Tuesday, October 6, 2020

Slow Streets are Full Steam Ahead

Slow Streets are Full Steam Ahead
By

Bikers on Noe Street

Last week, the San Francisco Board of Supervisors ruled against four California Environmental Quality Act (CEQA) appeals that have been delaying Slow Streets, temporary emergency transit-only lanes, bike lanes and emergency street closures. Within 12 hours of the Board’s decision, SFMTA crews were back out in full force to implement these critical initiatives that help keep San Francisco moving during the pandemic. 

The Board of Supervisors ruled unanimously that these temporary projects are deemed critical to the city’s emergency response efforts, preventing a further delay. 

Implementation of new Slow Streets was put on hold while we waited for the appeals hearings, giving crews the opportunity to focus on filling in the signage gaps and repairing existing Slow Streets to improve the network.

Now, crews are bringing you more Slow Streets to connect our city. These improvements are needed to move about in these unusual times. The Slow Streets are welcoming, accessible, and allow for physical distance for people who want to travel on foot, bicycle, wheelchair, scooter, skateboard, or other forms of micro-mobility in San Francisco. Slow Streets attract users of the full array of neighborhood demographics—including children, older adults, people with disabilities and people of color. 

After the hearing, new Slow Streets were installed on Clay and Noe streets and Pacific and Tompkins avenues, bringing the current total to 20 Slow Streets corridors and 38 miles of Slow Streets:   

  • 20th Avenue from Lincoln Boulevard to Ortega Street 
  • 20th Street from Valencia Street to Potrero Avenue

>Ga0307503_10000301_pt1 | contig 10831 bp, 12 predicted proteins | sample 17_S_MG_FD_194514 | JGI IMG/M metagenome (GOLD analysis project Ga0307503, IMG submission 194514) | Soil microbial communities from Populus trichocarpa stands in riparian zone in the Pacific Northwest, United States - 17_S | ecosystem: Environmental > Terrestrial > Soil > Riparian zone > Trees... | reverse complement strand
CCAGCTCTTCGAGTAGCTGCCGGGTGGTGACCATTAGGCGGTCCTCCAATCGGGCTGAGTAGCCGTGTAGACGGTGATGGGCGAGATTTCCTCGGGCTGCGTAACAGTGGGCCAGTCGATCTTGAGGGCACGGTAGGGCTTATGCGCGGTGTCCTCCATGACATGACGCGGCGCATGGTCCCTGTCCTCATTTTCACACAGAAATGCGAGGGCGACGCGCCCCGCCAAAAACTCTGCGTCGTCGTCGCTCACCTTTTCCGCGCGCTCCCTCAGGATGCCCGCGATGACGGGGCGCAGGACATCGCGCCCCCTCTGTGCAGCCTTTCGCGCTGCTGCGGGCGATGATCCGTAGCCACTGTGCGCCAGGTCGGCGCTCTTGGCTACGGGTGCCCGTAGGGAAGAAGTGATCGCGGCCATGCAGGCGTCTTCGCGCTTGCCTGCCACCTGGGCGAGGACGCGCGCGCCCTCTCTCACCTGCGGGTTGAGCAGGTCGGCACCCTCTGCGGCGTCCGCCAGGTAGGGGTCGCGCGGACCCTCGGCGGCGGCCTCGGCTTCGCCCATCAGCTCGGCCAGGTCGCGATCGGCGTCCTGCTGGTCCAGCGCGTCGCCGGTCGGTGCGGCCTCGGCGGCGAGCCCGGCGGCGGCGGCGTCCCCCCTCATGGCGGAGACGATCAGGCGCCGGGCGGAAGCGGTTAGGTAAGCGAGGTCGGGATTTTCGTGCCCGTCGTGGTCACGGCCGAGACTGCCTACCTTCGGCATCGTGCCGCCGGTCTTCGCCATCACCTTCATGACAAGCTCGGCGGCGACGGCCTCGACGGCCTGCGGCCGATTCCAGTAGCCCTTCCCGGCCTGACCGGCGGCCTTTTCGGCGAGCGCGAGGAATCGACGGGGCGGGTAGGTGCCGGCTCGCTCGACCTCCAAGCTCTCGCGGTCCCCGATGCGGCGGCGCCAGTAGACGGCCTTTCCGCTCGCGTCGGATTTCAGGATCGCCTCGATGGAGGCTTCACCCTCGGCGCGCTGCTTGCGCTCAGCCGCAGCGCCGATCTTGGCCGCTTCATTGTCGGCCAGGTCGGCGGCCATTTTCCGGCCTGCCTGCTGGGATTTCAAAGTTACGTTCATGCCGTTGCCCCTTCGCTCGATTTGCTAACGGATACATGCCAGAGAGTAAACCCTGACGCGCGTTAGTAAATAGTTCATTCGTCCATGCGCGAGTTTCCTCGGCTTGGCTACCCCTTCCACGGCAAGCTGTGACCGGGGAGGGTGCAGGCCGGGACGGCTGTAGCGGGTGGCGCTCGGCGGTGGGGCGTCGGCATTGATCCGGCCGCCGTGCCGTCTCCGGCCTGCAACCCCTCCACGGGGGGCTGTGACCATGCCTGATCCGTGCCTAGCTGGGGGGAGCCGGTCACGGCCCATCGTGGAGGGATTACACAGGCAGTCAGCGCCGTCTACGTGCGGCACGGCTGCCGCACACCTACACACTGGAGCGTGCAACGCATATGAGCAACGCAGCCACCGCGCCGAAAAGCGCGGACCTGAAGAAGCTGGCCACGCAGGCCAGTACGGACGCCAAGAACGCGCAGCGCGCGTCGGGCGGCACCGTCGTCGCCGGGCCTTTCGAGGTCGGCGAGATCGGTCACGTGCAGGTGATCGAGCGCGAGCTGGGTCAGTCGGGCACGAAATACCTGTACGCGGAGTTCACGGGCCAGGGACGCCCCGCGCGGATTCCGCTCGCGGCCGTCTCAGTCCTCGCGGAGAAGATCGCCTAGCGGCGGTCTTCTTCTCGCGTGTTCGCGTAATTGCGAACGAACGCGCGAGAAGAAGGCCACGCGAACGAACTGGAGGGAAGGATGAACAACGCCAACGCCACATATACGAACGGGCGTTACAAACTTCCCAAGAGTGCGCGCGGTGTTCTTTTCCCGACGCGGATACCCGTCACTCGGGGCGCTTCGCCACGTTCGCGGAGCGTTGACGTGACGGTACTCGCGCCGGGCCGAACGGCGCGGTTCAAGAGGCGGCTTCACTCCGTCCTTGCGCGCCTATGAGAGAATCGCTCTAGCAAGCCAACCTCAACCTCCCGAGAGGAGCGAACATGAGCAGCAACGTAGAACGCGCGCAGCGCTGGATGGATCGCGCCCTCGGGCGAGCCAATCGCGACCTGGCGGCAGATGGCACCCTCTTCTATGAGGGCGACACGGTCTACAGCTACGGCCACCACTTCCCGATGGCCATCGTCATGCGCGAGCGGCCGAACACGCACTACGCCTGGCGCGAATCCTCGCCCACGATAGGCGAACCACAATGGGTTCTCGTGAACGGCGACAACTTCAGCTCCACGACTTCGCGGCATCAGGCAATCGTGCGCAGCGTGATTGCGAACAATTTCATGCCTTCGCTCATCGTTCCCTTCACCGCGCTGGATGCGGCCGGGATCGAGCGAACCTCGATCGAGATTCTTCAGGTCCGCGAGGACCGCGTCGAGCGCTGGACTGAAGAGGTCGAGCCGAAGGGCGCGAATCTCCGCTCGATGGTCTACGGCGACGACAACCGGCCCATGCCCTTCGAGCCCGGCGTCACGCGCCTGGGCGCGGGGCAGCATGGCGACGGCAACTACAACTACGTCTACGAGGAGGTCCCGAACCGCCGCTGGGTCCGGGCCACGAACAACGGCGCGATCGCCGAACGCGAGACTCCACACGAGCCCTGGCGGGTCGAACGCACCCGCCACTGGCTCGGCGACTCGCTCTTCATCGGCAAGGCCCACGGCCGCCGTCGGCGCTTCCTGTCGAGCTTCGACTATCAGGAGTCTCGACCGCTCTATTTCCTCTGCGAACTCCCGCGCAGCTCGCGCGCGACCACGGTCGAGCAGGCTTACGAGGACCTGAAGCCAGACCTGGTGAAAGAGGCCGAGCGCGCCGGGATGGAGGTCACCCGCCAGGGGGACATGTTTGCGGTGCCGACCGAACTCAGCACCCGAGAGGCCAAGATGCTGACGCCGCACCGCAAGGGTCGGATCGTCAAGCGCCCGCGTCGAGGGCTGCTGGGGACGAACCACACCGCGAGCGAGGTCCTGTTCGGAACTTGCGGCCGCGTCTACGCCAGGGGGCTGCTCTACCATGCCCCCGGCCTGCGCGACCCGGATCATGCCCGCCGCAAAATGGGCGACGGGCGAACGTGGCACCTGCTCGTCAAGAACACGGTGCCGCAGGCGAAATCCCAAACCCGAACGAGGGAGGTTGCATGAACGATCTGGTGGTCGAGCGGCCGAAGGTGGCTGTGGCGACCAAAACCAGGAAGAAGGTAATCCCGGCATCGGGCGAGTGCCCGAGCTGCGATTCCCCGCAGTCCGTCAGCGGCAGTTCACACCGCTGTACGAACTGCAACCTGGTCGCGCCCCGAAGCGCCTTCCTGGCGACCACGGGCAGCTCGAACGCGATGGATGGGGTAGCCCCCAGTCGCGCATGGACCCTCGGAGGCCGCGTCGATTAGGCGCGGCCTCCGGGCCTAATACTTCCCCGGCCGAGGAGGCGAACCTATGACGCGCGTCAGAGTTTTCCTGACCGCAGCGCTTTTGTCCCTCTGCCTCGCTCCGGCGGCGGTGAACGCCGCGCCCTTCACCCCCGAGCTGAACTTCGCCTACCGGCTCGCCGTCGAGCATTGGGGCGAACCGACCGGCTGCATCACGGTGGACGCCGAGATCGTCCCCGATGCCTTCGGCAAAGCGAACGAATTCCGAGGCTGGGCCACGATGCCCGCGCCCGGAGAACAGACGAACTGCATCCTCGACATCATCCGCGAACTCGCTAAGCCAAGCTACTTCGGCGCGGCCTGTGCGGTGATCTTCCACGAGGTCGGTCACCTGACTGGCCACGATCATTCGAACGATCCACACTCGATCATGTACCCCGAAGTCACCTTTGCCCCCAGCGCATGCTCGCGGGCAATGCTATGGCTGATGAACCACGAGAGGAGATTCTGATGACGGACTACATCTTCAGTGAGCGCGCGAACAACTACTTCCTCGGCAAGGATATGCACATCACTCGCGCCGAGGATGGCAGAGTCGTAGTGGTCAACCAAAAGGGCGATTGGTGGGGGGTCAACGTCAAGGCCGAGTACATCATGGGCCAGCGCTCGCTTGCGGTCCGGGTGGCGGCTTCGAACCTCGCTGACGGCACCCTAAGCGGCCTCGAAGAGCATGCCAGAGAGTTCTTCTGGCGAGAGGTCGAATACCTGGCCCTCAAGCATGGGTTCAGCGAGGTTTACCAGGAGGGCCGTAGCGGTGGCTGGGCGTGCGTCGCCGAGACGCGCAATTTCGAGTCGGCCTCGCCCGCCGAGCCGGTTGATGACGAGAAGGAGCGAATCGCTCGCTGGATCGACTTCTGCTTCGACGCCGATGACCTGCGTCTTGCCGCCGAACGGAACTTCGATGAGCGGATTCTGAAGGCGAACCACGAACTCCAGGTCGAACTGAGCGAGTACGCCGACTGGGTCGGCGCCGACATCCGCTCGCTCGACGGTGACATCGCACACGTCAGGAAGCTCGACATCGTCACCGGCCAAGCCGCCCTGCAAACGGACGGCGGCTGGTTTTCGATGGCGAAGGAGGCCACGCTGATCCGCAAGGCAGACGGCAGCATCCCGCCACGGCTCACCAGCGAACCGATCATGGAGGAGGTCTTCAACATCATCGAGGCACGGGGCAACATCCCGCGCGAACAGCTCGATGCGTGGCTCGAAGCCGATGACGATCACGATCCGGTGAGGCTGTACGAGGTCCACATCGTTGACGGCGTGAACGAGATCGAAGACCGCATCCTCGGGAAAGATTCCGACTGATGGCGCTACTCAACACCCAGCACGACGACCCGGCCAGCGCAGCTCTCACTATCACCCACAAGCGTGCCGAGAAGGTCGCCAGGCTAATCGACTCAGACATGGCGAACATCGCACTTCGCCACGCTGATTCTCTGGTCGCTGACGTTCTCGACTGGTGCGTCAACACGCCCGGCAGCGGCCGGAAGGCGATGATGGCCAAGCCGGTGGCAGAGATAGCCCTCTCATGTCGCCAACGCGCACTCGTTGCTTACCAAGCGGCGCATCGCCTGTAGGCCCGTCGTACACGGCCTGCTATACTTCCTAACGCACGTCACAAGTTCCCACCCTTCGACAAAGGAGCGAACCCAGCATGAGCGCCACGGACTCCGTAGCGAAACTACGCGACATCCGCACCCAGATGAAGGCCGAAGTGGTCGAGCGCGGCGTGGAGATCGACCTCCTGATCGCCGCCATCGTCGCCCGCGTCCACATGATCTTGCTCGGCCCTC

• 23rd Avenue from Lake to Cabrillo streets 
  • 41st Avenue from Lincoln Way to Vicente Street 
  • Clay Street from Arguello Boulevard to Steiner Street (New) 
  • Chenery Street from Burnside Avenue to Lippard Avenue 
  • Excelsior Avenue from London to Munich streets 
  • Golden Gate Avenue from Masonic Avenue to Broderick Street 
  • Kirkham Street from 7th Ave to Great Highway 
  • Lake Street from 28th to Second avenues 
  • Lombard between Mason and Powell streets 
  • Mariposa Street from Kansas to Texas streets 
  • Noe Street from 18th to Duboce streets (New) 
  • Ortega Street from 47th to 15th avenues 
  • Pacific Avenue from Steiner to Gough streets (New) 
  • Page Street from Stanyan to Gough streets 
  • Sanchez Street from 23rd to 30th streets 
  • Shotwell Street from Cesar Chavez to 14th Street 
  • Somerset Street from Silver Avenue to Woolsey Street 
  • Tompkins Avenue from Andover to Putnam streets (New) 

Plans are underway to continue expanding the Slow Streets network, with new Slow Streets scheduled for implementation this week on 20th Street between San Bruno and Pennsylvania avenues, Arkansas between 23rd and 17th streets, Duncan between Guerrero and Sanchez streets, and Minnesota between Mariposa and 22nd streets. The full network of approved Slow Streets is expected to be built out by the end of October. Implementation of the additional Slow Streets corridors is currently being planned with input from neighborhoods, community groups, and elected officials.

We’re also always taking suggestions for new Slow Streets. Want to suggest a street for Slow Streets Phase 4? Good candidates for Slow Streets are lower-traffic residential streets, without large hills, connecting neighbors to essential services in the absence of Muni service. Suggested corridors will be screened for feasibility and access conflicts, and we aim to create Slow Streets throughout the city. Please take our survey and help us plan out Phase Four.

Slow Streets are for essential trips,  not neighborhood gathering points. As required by the public health ordinance, everyone should bring their required  face covering and maintain proper physical distance from people outside their households.  To make sure Slow Streets are being used properly, staff are continuously monitoring this program for its effectiveness.  

For updates and additional information on the SFMTA’s Slow Street Program, visit the program webpage at SFMTA.com/SlowStreets. Please also visit our website for the latest agency updates about our COVID-19 response.  



Published October 05, 2020 at 02:27PM
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